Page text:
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Rail News: Short Lines & Regionals

Watco lands Potash Ridge deal; Chicago, Ft. Wayne & Eastern upgrades track


Watco Cos. LLC and Potash Ridge Corp. have signed a memorandum of understanding (MOU) pertaining to a new loading facility and short line to serve the Blawn Mountain Project in southern Utah.

Watco will undertake the development, financing and operation of a short line connecting the project to a Union Pacific Railroad mainline near Milford, Utah, and a loading facility to handle sulphate of potash, sulphuric acid and alumina-rich products. A Canadian exploration and development company, Potash Ridge is developing a surface alunite deposit in southern Utah that's expected to produce a premium fertilizer called sulphate of potash and a possible alumina-rich material.

Initial work under the MOU would begin after the commencement of a feasibility study, subject to successfully raising additional financing, Watco and Potash Ridge officials said in a press release.

"We believe this project will be a complement to our existing operations in Utah and will help to build new relationships in the state," said Mark Blazer, Watco's senior vice president of strategic development.

Meanwhile, the Chicago, Ft. Wayne & Eastern Railroad (CFE) is completing a track improvement project to accommodate 40-mph train speeds across its entire 315-mile line from Tolleston, Ind., to Crestline, Ohio. The short line is owned by Genesee & Wyoming Inc.

To be completed by January's end, the project involves leveling and aligning nearly 50 track miles, replacing segments of rail and installing more than 10,000 new ties. The project will help alleviate freight-rail congestion in the Chicago area by creating an alternate route for trains going to and from the rail gateway, CFE officials said in a press release. After the project is completed, up to six additional eastbound freight trains will use the line daily, they said.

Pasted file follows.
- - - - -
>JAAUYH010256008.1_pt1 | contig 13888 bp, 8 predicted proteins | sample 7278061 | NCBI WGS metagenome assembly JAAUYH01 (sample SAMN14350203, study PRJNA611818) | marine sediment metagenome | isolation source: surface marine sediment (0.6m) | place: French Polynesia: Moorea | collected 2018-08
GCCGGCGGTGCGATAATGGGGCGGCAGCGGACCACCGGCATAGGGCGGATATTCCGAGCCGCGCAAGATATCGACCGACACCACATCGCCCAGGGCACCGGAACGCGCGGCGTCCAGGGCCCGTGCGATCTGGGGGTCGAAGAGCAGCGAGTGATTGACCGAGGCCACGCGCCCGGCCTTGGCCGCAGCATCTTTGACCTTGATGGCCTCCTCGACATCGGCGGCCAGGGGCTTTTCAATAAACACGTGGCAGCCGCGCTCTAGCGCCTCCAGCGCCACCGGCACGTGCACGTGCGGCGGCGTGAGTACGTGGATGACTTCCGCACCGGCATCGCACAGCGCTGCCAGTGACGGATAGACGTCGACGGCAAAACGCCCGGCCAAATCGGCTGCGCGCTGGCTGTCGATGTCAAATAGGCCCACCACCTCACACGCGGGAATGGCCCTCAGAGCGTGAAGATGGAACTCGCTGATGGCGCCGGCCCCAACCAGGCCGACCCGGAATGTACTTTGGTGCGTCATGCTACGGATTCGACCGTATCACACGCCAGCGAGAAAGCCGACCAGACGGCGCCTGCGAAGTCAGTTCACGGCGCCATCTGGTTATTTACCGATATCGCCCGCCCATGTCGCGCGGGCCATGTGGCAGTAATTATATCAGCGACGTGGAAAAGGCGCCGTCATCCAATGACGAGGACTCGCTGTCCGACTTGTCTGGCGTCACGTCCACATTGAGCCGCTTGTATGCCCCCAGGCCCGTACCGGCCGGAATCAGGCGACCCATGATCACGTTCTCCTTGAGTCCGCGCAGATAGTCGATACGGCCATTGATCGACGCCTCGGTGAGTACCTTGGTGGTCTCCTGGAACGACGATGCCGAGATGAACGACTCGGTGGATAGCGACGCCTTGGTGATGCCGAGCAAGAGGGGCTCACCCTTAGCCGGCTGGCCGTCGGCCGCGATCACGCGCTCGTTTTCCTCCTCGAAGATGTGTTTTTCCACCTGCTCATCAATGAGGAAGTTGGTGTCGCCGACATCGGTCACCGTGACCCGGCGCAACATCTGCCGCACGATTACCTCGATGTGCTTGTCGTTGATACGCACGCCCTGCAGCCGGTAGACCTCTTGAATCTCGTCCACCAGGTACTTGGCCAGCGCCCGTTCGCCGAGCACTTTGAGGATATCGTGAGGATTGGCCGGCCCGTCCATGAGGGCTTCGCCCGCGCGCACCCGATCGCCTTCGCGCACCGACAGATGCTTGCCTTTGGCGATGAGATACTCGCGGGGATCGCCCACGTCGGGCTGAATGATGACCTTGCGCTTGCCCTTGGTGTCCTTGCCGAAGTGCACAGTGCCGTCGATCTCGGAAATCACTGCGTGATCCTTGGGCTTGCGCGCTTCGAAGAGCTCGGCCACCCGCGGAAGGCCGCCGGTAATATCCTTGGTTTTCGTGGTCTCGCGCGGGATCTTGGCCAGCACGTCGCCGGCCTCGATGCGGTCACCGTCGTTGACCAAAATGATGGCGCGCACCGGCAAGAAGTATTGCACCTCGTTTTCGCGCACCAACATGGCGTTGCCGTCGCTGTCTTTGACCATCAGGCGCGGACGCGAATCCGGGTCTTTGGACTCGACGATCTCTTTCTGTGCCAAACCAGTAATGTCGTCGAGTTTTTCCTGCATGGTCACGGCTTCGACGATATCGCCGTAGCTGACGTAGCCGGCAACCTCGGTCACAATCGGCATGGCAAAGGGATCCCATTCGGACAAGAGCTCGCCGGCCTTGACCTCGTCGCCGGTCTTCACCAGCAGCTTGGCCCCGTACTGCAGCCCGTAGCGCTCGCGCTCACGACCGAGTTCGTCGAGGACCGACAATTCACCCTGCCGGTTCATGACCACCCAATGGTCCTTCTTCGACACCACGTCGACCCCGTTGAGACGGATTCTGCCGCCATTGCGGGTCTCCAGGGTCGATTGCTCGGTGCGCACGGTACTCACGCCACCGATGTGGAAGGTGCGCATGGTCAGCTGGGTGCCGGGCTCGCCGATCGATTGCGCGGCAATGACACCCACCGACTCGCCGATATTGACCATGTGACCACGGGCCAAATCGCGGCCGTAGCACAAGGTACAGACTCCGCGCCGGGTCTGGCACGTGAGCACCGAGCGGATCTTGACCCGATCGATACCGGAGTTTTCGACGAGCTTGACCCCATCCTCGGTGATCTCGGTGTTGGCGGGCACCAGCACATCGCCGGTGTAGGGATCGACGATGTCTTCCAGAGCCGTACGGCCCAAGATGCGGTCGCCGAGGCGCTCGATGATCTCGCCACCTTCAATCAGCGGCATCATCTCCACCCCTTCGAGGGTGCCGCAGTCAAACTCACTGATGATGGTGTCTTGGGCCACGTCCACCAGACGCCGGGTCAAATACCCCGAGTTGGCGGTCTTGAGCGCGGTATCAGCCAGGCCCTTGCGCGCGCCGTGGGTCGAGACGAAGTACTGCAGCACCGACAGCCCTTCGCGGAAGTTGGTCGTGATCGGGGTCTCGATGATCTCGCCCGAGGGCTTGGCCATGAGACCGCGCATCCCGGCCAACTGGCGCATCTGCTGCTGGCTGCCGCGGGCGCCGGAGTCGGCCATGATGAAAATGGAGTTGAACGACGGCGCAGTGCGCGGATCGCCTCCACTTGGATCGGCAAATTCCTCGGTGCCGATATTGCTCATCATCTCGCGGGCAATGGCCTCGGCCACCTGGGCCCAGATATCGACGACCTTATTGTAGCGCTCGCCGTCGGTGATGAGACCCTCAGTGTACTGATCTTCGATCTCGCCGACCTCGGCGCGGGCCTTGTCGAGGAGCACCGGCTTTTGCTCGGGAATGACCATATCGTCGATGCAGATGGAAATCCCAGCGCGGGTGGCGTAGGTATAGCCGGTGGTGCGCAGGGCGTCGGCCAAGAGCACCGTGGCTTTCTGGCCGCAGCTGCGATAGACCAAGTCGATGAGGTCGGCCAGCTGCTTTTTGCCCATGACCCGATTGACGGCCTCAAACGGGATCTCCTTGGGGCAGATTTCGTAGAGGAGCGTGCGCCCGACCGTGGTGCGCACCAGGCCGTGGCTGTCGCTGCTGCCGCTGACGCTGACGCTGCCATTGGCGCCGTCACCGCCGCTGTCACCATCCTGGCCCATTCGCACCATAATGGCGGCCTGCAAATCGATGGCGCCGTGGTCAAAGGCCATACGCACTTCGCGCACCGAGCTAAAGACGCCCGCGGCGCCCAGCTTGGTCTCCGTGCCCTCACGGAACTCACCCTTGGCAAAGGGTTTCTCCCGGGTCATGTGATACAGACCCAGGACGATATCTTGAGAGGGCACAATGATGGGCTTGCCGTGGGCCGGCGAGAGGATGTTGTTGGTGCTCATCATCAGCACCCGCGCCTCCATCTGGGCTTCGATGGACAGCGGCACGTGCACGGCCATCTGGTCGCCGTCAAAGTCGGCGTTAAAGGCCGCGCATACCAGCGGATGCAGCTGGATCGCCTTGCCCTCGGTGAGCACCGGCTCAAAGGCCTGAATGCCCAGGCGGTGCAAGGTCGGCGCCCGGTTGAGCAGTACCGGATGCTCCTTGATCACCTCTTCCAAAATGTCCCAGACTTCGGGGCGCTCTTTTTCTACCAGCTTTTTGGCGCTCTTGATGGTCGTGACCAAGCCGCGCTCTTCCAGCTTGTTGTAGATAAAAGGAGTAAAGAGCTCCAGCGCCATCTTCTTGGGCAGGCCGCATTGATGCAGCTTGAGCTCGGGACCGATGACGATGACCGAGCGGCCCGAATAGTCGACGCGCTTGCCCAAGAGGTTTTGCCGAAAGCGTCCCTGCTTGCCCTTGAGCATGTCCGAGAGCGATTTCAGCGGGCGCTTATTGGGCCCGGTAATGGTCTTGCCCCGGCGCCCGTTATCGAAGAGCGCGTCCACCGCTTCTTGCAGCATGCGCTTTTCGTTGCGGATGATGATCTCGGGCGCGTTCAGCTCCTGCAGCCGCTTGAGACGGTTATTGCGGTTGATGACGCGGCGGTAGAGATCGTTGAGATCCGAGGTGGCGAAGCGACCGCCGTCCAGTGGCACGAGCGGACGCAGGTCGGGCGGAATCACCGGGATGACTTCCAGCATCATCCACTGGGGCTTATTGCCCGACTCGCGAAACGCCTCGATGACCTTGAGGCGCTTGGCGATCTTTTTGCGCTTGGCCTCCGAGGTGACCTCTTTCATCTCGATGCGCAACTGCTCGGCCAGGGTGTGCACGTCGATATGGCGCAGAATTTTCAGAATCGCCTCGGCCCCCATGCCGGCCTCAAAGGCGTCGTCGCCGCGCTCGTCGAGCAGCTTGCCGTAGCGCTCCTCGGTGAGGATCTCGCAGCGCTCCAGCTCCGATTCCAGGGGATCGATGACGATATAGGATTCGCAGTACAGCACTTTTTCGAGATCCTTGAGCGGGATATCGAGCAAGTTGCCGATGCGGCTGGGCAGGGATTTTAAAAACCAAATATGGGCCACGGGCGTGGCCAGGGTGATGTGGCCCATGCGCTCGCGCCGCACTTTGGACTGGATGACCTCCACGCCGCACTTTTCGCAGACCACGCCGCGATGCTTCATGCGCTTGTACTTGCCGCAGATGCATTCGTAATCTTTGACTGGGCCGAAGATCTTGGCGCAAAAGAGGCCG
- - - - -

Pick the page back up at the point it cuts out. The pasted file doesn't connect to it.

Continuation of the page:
The additional trains — expected to carry crude oil, grain, general merchandise and other freight — will be operated by Norfolk Southern Railway, which retains operating rights over the line and dispatches all trains on the route.

There are more than 400 public and private grade crossings on the line, of which 213 already accommodate 40-mph train speeds. After the work is completed, train speed will be increased to 40 mph at another 221 crossings.

"This private-sector investment enhances an important piece of transportation infrastructure in Indiana and Ohio," said CFE President Chuck McBride. "By increasing the railroad’s capacity to transport freight, the improvement project benefits existing customers, and also makes the CFE corridor more attractive for potential new customers and economic development opportunities along the line."

Contact Progressive Railroading editorial staff.

More News from 1/28/2015